#WithdrawtheCAP calls sound across Europe

October 29, 2020

BirdWatch Ireland is dismayed with the shape of the Common Agriculture Policy (CAP) agreed last week by the majority of Irish MEPs and the Agriculture Minister Charlie McConalogue TD at the European Council. The proposals agreed will not address the climate, biodiversity or water problems generated by Irish agriculture unless they are radically changed.

The proposed new CAP is also not in line with the objectives of the EU Green Deal, including the Biodiversity and Farm to Fork Strategies making it much harder to meet obligations in both. The European Commission must now #WithdrawtheCAP proposal and bring it in line with the Green Deal, so that effective the appropriate investment, action and ambition can be injected into the proposal to address the major challenges that society faces of biodiversity loss, climate breakdown and declining water quality. Farmers are part of the solution to these problems but they need the supports and policies to drive change.

We are heartened however that leading climate and environment activists like Greta Thunberg and Fridays for Future have weighed in on calls to #WithdrawtheCAP after seeing the truth that the business-as-usual CAP will leave future generations struggling to fix the problems that the current CAP decision makers are causing and which need to be fixed now.

Oonagh Duggan, BirdWatch Ireland’s Head of Advocacy, said, “The budget for the CAP is worth one-third of the overall EU budget (ie. €387 billion of €1074 billion total). This is Irish and EU taxpayers’ money, but when the CAP budget was agreed it came with the requirement that it would need to demonstrate higher environmental ambition. This is not reflected in current proposals which are regressive rather than progressive. This proposal is a waste of taxpayers’ hard-earned cash.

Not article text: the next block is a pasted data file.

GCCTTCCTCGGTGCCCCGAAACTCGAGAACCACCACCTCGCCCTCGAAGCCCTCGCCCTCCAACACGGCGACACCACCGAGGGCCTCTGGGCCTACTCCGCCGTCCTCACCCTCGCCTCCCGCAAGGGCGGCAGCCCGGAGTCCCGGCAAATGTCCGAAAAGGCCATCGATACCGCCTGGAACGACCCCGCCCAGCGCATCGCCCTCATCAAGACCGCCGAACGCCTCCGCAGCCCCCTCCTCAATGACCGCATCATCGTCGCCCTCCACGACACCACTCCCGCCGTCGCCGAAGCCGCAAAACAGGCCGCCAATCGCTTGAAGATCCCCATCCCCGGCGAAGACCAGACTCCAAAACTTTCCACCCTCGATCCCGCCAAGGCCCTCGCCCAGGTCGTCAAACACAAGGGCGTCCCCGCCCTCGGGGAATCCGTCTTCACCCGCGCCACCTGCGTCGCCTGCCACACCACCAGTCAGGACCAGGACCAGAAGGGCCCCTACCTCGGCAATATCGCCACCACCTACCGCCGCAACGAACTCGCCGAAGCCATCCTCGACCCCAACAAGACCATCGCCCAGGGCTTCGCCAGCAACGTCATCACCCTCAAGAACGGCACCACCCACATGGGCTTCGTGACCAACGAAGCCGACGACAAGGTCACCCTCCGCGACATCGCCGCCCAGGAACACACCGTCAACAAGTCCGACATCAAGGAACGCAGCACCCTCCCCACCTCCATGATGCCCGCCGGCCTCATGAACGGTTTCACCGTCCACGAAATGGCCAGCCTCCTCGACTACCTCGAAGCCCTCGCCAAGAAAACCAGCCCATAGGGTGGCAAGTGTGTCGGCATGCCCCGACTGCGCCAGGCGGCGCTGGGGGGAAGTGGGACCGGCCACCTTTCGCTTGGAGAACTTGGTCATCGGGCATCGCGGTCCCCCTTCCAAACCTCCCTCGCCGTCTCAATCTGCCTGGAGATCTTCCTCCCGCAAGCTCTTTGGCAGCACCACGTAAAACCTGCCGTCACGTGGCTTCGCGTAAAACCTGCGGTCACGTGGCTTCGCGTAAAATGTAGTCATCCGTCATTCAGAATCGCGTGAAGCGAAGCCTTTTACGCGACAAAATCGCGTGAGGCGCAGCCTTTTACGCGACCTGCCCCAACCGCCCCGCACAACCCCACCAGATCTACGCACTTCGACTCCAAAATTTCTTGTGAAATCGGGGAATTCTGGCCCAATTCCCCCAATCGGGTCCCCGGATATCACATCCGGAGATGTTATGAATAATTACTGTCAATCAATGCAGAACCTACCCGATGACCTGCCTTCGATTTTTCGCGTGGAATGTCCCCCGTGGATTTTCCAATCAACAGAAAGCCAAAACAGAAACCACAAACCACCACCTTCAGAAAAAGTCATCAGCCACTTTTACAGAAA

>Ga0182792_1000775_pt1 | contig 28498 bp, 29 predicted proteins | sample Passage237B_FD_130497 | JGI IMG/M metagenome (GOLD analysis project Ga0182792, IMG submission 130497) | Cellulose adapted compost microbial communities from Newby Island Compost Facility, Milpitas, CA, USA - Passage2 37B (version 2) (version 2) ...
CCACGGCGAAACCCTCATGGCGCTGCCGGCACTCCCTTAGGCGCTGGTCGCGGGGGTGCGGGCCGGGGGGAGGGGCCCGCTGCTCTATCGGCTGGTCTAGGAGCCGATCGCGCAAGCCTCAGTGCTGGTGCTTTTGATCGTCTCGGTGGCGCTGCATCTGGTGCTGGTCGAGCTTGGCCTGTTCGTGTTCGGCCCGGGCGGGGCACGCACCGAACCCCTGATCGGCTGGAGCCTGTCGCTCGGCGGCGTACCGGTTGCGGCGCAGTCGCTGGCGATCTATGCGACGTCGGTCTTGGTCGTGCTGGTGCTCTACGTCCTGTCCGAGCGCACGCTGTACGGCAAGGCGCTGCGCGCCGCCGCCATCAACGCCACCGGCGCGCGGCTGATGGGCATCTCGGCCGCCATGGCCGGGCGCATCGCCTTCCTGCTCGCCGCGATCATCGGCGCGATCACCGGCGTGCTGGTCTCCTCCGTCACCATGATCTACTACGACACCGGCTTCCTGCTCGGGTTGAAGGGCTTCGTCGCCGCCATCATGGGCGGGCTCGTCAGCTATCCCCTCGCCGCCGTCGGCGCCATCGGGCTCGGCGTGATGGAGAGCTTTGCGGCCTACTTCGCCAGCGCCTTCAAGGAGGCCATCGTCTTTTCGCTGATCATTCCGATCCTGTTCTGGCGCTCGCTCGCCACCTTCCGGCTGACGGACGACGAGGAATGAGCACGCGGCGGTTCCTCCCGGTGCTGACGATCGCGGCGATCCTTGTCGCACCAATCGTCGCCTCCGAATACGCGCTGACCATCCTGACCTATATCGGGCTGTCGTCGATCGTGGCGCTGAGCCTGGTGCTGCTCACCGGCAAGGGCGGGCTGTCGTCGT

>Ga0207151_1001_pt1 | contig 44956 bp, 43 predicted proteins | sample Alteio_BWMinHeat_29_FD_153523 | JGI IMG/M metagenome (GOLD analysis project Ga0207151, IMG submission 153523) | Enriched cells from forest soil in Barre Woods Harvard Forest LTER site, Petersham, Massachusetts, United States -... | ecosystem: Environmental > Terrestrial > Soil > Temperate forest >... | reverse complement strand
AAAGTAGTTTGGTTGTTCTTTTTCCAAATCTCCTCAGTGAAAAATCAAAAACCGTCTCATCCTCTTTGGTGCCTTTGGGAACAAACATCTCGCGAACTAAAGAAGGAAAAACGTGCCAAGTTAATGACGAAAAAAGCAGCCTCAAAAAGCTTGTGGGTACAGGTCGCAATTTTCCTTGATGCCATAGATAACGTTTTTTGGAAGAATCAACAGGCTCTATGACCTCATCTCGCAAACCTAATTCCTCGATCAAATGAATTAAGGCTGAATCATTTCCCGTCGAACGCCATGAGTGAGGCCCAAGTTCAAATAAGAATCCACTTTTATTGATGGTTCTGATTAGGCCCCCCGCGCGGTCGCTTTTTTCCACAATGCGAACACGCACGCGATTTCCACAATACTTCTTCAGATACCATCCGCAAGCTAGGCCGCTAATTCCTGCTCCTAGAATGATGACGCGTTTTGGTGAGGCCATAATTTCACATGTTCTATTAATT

“Farmers, nature and climate have been betrayed, with a weakening of the environmental conditions for the Basic Payment and labelling of non-environmental payments as environmental spend. There will not be much cash left over for truly effective environmental action to save threatened bird species, such as the Curlew and the Lapwing, which are in serious decline because of the intensification of agriculture and other land use changes.

“Despite ambitions to reform the CAP for the last ten years, these proposals are a setback for farmers on the ground trying to do more for biodiversity and climate and who want better headlines about their sector. Farmers themselves are at the front line of climate and ecological impacts and need this support”.

All of the environmental indicators relating to agriculture in Ireland are going in the wrong direction. Recently common farmland bird species, including the Kestrel and the Stock Dove, have been showing worrying declines due to changes in farmland habitats. BirdWatch Ireland called for 10%[1] of all farmland to be set aside as space for nature on all farms, but MEPs and the agriculture minister have voted for just between 3-5% on tillage farms only. This means that 95% of Irish farms will be not be required to undertake additional actions as a condition of the basic payment. Eco Schemes will be voluntary only and the percentage of funding is low at between 20-30% top up to the basic payment.

In relation to peatlands, language on the new requirement to protect these as part of the basic payment was watered down to ‘minimum protection’ and ‘maintenance’ of peatland, which could mean maintenance of existing drainage. Carbon emissions from peatlands amount to 11 million tonnes annually in Ireland. This is backward step, at a time when all talk is about taking action on climate.

MEPs and agriculture ministers also voted to label 40% of the Areas of Natural Constraints funding as environmental spend, though there are absolutely no environmental criteria associated with this payment. This will likely mean that there will be less money for effective spend on scaling up the very promising European Innovation Partnerships (EIPs) that the Department of Agriculture and CAP funds, such as the Curlew EIP[2], the Bride EIP, and Hen Harrier EIP which is not acceptable.

Transitional regulations agreed earlier this year mean that the current CAP will run for another two years. There is still time to bring about a CAP that aligns agriculture with the EU Green Deal and to address the biodiversity and climate crises in Ireland.

[1] See BirdWatch Ireland Space for Nature briefing calling for a minimum of 10% of all farmland to be set aside purely for biodiversity. The science shows that a minimum of 10-14% is required to give farmland biodiversity a chance.

[2] BirdWatch Ireland is working with farmers to save the threatened Curlew in the Corrib area of Co. Galway and South Leitrim.